We Thought You Were Just Supposed to Eat It

Going out to dinner this evening? Here's a little how-to for sushi. Or not, as Robb Walsh learned in this week's review.

After the jump, Robb's revelations...

When I reviewed Uptown Sushi ["Sushi as an Accessory," December 15, 2005], I recounted some sushi-eating wisdom from Noriko Takiguchi's blog "How to Eat Sushi." I was aghast to discover that in many ways, I wasn't doing it right. I have a lot of foodie friends who are very serious about the formalities of Japanese sushi bars.

My own attitude about sushi has changed dramatically, thanks to a video called "Japanese Sushi Documentary" that a friend sent me.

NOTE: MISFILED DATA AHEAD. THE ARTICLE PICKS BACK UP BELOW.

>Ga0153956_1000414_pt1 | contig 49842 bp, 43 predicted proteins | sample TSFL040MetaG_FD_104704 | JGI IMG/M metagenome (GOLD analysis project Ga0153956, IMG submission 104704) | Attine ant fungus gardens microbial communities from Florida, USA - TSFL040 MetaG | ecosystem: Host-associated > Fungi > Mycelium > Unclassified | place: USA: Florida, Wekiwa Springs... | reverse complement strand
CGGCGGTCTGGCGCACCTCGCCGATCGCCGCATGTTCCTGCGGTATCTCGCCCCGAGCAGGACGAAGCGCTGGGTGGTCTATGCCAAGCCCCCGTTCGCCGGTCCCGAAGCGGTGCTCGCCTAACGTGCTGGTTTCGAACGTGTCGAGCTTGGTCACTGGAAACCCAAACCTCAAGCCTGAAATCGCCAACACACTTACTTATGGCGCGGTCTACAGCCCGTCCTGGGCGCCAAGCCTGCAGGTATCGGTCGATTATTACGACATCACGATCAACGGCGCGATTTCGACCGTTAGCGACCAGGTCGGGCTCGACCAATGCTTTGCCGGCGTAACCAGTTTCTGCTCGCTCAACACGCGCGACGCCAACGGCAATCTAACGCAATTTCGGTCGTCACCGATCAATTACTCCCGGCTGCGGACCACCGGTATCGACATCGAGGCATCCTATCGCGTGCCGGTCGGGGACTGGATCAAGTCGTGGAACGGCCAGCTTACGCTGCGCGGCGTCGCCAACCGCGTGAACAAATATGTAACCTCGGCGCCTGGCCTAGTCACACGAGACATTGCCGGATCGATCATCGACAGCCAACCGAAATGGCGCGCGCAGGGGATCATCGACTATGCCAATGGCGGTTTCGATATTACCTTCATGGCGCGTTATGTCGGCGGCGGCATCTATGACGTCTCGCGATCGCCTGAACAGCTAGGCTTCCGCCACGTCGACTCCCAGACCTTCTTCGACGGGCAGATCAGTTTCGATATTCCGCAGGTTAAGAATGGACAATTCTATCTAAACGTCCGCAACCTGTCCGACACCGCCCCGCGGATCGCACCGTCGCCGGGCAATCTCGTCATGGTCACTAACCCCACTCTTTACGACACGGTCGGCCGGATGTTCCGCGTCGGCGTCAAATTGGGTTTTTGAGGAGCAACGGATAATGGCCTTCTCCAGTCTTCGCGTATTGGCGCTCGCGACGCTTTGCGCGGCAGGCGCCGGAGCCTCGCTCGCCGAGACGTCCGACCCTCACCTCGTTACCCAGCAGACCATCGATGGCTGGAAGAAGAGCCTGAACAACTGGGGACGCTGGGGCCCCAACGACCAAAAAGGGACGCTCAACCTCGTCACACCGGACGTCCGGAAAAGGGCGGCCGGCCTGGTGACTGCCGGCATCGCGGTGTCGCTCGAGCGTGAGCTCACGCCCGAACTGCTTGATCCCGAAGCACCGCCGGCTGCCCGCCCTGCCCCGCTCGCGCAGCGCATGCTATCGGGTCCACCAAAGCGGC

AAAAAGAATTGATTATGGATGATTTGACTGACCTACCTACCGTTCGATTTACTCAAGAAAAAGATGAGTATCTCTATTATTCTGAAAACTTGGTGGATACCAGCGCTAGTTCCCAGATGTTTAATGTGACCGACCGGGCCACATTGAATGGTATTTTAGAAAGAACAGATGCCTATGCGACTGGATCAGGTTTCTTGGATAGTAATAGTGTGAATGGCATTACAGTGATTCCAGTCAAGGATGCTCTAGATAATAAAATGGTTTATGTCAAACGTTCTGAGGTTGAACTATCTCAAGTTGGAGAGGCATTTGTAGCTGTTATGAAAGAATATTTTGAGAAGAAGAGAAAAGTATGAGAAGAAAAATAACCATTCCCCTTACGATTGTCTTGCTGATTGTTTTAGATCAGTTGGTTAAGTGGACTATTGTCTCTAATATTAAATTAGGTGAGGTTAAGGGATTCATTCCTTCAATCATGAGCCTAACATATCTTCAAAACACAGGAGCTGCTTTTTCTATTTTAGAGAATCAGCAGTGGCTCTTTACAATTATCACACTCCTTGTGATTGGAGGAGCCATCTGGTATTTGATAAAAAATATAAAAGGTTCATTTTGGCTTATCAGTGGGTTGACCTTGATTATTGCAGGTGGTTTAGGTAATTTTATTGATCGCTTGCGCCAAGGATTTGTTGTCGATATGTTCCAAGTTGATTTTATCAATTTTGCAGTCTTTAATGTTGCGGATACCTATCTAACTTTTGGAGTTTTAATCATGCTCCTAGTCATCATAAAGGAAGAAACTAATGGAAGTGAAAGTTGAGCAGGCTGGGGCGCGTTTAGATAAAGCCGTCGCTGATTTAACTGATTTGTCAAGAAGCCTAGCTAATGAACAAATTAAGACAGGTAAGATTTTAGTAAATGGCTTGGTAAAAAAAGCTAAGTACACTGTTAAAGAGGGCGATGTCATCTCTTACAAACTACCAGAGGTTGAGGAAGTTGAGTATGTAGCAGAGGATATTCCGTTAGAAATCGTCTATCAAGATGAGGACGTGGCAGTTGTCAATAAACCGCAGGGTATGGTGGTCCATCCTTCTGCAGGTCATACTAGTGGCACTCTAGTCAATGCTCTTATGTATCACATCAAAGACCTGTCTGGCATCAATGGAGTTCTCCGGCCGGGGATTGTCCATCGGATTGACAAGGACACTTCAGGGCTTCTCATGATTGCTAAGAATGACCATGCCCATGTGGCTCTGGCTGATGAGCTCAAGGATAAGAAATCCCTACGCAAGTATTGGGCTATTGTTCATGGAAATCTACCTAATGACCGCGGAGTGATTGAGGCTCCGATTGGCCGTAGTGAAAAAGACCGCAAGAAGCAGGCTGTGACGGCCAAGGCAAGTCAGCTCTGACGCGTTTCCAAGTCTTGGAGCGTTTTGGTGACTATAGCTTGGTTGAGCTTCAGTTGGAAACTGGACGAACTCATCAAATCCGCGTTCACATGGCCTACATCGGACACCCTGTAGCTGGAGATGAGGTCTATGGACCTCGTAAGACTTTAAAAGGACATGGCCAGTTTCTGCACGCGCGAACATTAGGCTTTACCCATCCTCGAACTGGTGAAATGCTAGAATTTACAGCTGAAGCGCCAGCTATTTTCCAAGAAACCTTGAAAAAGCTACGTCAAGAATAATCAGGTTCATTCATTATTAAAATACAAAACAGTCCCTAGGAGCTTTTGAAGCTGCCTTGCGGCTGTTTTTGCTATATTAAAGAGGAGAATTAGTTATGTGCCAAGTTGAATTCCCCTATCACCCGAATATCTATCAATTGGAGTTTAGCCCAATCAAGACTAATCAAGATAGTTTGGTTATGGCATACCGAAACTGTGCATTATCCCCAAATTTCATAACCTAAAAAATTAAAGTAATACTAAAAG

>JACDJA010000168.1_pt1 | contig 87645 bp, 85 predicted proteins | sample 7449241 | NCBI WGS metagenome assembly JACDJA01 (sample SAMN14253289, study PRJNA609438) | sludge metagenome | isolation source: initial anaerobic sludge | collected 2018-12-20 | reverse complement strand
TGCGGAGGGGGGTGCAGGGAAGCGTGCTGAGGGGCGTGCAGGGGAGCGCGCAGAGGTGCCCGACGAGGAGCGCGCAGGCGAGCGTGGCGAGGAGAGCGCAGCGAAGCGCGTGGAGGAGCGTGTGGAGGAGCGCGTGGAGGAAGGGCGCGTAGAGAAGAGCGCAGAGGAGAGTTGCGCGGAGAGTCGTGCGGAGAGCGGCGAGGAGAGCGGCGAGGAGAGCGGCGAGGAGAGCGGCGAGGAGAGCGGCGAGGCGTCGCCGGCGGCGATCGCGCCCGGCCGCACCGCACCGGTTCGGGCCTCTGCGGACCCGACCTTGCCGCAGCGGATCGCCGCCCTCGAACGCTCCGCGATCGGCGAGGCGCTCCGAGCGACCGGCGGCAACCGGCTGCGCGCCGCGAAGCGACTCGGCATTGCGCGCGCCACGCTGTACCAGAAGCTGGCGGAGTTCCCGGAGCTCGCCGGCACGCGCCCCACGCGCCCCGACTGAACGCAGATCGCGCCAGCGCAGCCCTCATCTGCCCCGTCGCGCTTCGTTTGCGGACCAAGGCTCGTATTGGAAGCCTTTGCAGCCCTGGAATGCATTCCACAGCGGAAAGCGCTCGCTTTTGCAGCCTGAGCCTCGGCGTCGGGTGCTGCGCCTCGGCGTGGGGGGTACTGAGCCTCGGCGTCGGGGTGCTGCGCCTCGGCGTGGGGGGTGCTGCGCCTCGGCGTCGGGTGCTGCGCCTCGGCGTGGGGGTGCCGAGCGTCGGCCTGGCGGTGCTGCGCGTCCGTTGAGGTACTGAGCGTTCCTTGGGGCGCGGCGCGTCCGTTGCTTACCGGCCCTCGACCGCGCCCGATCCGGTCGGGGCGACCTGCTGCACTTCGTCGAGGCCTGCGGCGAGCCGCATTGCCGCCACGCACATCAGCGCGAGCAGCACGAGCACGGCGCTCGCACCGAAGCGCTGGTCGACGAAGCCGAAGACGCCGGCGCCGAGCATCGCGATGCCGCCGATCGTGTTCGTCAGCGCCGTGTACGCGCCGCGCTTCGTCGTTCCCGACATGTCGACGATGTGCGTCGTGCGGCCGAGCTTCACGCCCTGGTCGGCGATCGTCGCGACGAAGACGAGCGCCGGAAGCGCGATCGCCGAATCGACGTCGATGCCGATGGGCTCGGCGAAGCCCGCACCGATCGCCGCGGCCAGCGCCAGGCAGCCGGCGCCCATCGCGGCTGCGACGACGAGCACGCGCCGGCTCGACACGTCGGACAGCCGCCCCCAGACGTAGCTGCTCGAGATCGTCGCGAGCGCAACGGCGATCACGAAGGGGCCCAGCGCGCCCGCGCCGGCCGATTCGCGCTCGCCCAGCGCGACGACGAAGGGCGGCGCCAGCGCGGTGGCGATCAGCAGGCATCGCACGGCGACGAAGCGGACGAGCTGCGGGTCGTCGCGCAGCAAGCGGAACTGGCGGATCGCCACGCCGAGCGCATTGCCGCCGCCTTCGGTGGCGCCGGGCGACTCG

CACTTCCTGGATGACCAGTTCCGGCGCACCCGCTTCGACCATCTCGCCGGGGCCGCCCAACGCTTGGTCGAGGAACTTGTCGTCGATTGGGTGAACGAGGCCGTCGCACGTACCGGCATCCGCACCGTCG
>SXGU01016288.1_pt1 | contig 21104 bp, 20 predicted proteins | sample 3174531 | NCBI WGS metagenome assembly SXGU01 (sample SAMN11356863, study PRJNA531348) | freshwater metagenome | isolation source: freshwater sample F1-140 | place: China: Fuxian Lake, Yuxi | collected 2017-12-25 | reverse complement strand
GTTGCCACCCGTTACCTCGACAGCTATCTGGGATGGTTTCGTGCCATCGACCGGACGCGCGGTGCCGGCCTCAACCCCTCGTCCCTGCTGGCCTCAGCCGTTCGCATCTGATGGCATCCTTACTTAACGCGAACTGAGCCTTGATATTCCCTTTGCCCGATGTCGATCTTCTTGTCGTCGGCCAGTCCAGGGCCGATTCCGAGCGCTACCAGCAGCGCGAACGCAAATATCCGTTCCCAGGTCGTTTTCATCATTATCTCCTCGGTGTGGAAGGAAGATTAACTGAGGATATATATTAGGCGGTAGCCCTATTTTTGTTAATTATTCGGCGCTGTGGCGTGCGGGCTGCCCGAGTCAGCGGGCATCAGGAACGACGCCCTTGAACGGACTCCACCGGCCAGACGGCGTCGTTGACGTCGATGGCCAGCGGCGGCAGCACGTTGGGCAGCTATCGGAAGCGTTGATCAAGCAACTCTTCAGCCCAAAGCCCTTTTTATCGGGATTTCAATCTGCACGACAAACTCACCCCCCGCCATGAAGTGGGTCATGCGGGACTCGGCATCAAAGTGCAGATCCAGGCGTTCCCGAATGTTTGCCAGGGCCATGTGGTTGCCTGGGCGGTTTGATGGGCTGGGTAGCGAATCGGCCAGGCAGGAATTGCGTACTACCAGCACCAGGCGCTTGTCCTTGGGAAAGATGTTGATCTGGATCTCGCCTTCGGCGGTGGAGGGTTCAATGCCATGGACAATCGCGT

The video is in Japanese with subtitles, and it starts with a lot of introductory information like "How to Enter the Sushi Bar." The elaborate graphics detail at exactly what angle your hand should lift the curtain over the doorway. I was reaching for pen and paper so I could take notes when the part about ordering endangered species started. That sounded odd. Then there was the part about sushi chefs having secrets you shouldn't ask about. There was a close-up of a chef villainously fingering a knife. That's when I realized I had been had.

The video is, in fact, a hilarious send-up of sushi rituals made by some young Japanese wiseasses. And as I watched the ever-more ridiculous instructions, I couldn't help but laugh at myself. When the video was over, I resolved to go eat some sushi -- and not to take the whole thing so damn seriously.

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